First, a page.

Leigh-ann's Reviews > Q & A

Q & A by Vikas Swarup
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's review
Dec 30, 2008

really liked it
Read in December, 2008

I was torn about how to rate this book. On one hand, I just loved the unusual plot, and could have easily given it 5 stars. On the other hand, wow, I don't remember the last time I read anything so blatantly homophobic. Three different male characters, two of whom are clearly identified as "gay", were predatory pedophiles who abused young boys. A third man was also a pedophile who abused young boys, but at least the author never claimed he was gay. I didn't feel any of these characterizations were necessary elements of the plot, either, so they just seemed gratuitous. It's too bad, because this book could have easily made my list of my favourite novels of all time, but the homophobic overtones sort of ruined it for me.
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03/04/2016 marked as: read

Comments (showing 1-4 of 4) (4 new)

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message 1: by Lindsie (new)

Lindsie Augustin Hi there,

I was looking at some of your past reviews and books on your shelf and I thought you would be interested to know that there’s a new book by Vikas Swarup the author of Slumdog Millionaire called Six Suspects out today. In fact Minotaur Books is giving away free signed copies! http://us.macmillan.com/smp/promo/six...

They even have a Q&A with Vikas Swarup--- http://us.macmillan.com/sixsuspects
and you can meet the “suspects” in the story. It has gotten great reviews and promises to be a thrilling summer read.


Beck While I am usually on the watch for homophobia and heterosexism, too, I do think it's probably important to consider the cultural context in this case. Only last July (2009) did India decriminalize consensual sex between two adult members of the same sex, so...to portray positive, healthy queerness in a book that's not primarily about that (and is tackling some other important socioeconomic issues, including child abuse)...would be rather tough/off-topic. Also a bit like talking about Huck Finn being racist. Does that make sense (but hopefully not excuses)?

Leigh-ann Beck, my complaint about the homophobia in the book was that the author wrote about pedophiles but identified them as homosexual. If India isn't accepting of same-sex relationships then that's their cultural prerogative, but it's simply factually incorrect to try label someone who is sexually attracted to children as homosexual or heterosexual -- they're neither. I don't necessarily need representations of positive gay relationships in what I read, but I would like it if crimes like sexual abuse of children weren't treated like normal gay behavior. Healthy homosexual (and heterosexual) adults have relationships with other adults. Adults who want to have sexual relationships with children are in a different category altogether.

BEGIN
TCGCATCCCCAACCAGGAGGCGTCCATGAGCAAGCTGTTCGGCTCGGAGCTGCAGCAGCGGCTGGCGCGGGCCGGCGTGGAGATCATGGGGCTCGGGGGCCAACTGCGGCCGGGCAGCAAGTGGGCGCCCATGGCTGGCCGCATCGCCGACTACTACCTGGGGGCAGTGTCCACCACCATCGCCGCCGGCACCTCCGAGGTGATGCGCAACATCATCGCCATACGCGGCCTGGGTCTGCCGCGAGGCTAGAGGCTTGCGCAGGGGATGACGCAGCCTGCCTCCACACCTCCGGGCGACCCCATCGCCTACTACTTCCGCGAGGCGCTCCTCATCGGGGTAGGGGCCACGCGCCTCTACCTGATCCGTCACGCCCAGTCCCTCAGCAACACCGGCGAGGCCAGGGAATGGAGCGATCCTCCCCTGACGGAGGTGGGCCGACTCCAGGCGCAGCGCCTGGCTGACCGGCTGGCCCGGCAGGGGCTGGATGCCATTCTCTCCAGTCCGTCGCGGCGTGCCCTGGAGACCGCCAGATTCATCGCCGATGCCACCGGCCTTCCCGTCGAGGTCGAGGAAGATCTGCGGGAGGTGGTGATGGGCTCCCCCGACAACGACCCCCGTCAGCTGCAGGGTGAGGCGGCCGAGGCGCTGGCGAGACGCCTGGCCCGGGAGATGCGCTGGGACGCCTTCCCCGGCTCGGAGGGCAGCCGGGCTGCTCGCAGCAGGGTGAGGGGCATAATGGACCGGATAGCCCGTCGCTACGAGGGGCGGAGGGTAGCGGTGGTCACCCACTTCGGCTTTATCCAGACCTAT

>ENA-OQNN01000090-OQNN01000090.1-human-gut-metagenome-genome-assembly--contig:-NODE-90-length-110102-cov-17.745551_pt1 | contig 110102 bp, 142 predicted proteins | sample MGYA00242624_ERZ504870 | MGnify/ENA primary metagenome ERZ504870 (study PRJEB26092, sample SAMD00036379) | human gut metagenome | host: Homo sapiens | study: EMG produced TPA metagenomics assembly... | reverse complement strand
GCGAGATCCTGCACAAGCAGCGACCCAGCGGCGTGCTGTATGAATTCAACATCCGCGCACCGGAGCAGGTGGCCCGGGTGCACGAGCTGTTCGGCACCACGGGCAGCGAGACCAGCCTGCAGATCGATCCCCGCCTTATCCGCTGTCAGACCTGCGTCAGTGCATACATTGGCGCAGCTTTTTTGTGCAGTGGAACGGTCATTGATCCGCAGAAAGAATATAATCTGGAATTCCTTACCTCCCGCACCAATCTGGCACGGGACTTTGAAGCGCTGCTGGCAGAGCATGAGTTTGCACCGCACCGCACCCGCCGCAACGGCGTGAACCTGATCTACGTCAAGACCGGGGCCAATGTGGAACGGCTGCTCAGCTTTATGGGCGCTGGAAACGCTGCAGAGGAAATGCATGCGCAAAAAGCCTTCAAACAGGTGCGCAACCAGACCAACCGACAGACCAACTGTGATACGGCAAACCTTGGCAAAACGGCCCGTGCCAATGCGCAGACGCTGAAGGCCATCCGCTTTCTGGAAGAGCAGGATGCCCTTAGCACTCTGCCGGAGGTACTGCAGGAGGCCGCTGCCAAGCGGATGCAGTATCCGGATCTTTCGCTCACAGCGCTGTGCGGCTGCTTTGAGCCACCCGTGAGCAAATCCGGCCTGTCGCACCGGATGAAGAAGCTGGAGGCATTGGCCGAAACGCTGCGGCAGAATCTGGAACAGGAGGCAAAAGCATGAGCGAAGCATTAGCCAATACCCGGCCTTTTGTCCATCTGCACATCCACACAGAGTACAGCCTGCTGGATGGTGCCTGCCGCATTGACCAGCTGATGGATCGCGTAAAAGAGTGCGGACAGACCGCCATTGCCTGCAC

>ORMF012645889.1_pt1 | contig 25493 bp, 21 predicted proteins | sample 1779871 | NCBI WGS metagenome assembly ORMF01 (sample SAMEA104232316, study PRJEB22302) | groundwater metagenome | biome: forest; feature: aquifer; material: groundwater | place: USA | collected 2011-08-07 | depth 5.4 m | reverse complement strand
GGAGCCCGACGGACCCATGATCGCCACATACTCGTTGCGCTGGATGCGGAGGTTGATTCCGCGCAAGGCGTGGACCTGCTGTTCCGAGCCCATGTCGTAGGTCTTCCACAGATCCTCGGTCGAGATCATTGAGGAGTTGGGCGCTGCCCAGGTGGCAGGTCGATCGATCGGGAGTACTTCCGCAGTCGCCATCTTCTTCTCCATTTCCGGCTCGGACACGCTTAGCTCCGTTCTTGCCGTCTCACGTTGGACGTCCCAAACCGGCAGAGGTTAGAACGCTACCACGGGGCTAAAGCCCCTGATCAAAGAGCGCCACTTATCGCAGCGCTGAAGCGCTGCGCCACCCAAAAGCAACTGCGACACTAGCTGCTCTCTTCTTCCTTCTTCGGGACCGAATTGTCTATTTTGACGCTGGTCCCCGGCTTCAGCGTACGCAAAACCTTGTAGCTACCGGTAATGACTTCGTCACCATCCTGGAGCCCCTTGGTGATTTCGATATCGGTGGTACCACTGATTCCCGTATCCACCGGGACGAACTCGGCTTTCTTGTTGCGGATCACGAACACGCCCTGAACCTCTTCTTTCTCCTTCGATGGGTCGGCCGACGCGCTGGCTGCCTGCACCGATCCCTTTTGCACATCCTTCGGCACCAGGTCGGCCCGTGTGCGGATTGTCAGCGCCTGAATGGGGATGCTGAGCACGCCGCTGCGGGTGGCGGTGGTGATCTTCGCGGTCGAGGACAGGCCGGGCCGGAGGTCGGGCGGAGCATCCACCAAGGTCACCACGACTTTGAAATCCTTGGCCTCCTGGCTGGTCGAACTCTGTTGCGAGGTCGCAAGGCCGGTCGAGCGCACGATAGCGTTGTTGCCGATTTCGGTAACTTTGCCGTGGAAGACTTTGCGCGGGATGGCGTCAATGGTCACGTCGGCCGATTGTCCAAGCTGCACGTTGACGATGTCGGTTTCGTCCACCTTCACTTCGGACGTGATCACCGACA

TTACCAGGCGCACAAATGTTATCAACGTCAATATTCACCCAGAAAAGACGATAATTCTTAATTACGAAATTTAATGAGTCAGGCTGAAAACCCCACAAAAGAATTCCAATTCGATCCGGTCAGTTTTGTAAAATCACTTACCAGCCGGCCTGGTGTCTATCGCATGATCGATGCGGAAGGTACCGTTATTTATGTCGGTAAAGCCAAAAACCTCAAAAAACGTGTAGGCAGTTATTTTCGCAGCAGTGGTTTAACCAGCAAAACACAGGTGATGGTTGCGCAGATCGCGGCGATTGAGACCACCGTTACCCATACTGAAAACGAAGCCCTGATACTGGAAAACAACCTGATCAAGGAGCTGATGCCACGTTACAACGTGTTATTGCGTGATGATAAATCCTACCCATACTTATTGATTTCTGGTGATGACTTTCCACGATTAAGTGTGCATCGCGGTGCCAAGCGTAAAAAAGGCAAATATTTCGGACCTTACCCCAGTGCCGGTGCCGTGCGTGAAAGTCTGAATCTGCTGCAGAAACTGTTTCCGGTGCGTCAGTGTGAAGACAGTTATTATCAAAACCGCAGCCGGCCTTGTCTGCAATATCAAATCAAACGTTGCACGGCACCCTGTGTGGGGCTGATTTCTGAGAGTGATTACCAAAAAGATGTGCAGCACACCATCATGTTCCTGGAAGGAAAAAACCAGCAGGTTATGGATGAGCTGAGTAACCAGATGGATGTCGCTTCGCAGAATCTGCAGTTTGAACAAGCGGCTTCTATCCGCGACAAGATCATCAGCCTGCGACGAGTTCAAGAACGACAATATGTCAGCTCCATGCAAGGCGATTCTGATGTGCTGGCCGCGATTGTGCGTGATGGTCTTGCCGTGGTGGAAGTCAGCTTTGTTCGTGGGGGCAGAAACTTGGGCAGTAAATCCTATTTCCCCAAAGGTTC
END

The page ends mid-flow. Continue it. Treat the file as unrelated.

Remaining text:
message 4: by Dovetail (new)

Dovetail hi im just reading the book now and so far i like it too. After having spent over 3 years living in India, i think i can say i understand the culture quite well. So you're comments about the injustice of calling pedophiles gay is, although quite educated, completely out of context. The Indian culture has never experienced a sexual revolution quite like western culture. Therefore there are a lot people incapable of acknowledging their own sexuality. This results in higher amounts of 'closet cases' (so to speak). The actor described in chapter 2 for example is one of these cases. I believe that the author is trying to teach us something about sexual culture in India through these examples. By the way, in all the three years i lived in India i never once set foot in those old types of theaters for the simple reason that i was warned, as a foreign woman, i would find myself a target of sexual harassment very easily. Its just the way it is there and i accepted that.

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